This new method of distillation is game changing. Saving energy and providing a cost effective supply of clean water for developing nations.
Removing the salt from sea water is an expensive and power sucking process. First, you have to boil the water, then the steam is captured and condensed to produce fresh water. The process requires a huge amount of energy to produce enough heat needed to boil the water.
Thanks to the team from the Nanotechnology Enabled Water Treatment (NEWT) at Rice University in Texas, there may now be a better way to take the salt out of saltwater. According to Water treatment expert and co-author of the study, Qilin Li:
Direct solar desalination could be a game changer for some of the estimated 1 billion people who lack access to clean drinking water This off-grid technology is capable of providing sufficient clean water for family use in a compact footprint, and it can be scaled up to provide water for larger communities.
So how do they do it?
By using a technique called membrane distillation. Hot salt water flows on one side of whats called a porous membrane and cold freshwater flows on the other side, the water vapour is then drawn from the hot to the cold side.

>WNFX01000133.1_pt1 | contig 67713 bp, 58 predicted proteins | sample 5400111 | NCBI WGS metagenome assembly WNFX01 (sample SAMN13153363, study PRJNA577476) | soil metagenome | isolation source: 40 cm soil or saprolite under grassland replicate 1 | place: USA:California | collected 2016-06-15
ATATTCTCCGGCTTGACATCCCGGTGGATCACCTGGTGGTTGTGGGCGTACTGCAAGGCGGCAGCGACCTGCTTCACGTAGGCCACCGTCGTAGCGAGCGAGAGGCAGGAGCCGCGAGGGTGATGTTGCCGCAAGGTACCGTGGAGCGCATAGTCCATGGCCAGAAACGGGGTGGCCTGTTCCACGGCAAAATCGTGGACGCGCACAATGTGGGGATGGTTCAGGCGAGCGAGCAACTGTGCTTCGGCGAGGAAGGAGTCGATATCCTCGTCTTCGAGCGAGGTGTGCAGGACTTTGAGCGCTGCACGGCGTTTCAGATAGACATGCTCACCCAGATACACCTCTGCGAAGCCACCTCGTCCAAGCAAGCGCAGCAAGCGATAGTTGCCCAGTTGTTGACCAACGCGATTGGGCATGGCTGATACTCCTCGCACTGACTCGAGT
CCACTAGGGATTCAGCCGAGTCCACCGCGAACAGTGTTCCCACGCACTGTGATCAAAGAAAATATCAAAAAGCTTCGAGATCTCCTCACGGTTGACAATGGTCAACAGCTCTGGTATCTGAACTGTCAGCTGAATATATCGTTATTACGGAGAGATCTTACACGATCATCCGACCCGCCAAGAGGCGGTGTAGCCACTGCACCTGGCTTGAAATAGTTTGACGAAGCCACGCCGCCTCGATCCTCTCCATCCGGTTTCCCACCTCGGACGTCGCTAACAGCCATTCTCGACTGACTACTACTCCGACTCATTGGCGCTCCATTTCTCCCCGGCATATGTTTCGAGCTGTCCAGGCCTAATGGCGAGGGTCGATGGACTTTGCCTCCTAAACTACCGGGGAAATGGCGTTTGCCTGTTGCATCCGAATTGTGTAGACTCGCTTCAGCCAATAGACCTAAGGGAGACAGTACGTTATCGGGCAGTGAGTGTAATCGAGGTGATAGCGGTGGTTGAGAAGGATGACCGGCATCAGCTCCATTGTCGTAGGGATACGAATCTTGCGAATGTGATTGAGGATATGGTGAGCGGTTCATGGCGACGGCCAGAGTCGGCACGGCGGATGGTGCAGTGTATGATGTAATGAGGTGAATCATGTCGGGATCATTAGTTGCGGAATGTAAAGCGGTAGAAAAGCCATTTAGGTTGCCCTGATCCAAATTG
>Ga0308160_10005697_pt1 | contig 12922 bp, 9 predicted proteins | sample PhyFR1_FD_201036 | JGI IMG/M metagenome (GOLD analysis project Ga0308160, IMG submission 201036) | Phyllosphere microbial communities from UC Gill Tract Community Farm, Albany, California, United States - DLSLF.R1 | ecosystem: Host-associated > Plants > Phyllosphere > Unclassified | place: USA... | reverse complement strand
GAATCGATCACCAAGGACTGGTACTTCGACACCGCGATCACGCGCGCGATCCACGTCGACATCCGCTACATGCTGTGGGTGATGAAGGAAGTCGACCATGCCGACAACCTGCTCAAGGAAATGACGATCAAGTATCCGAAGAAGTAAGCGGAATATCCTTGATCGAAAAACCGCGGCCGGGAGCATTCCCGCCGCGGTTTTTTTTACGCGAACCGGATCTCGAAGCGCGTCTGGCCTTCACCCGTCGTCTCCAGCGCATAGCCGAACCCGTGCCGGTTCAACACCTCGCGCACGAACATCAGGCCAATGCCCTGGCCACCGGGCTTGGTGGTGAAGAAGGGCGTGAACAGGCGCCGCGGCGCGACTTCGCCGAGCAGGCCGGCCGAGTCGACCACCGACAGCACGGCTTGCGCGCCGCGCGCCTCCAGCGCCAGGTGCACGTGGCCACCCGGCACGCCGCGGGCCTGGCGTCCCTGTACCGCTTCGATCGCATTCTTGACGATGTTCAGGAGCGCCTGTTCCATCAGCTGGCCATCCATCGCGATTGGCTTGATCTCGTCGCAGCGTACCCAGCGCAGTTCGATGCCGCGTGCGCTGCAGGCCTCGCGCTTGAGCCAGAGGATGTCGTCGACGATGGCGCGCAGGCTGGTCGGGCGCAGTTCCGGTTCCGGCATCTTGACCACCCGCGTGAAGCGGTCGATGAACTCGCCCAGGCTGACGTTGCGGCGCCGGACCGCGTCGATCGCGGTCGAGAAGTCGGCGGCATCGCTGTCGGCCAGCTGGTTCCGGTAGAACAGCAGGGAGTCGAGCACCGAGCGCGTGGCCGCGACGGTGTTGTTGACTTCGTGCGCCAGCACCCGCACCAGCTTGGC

Unfortunately, due to the system running constantly, energy bills are still quite hefty, but still not as bad as the current method of distillation.
The new system’s technology is much more refined. The machine uses engineered nanoparticles to convert sunlight into heat. When the nanoparticles are added to the membrane, it’ll heat up by itself. Unlike the distillation method used at present, this method will not require energy to heat the water. It’s called "nanophotonics-enabled solar membrane distillation" technology, or NESMD. The team tested the NESMD chamber and managed to get a water production rate of about 6 litres per square metre per hour.
Depending on the water production rate you need, you could calculate how much membrane area you would need, For example, if you need 20 litres per hour, and the panels produce 6 litres per hour per square meter, you would order a little over 3 square meters of panels.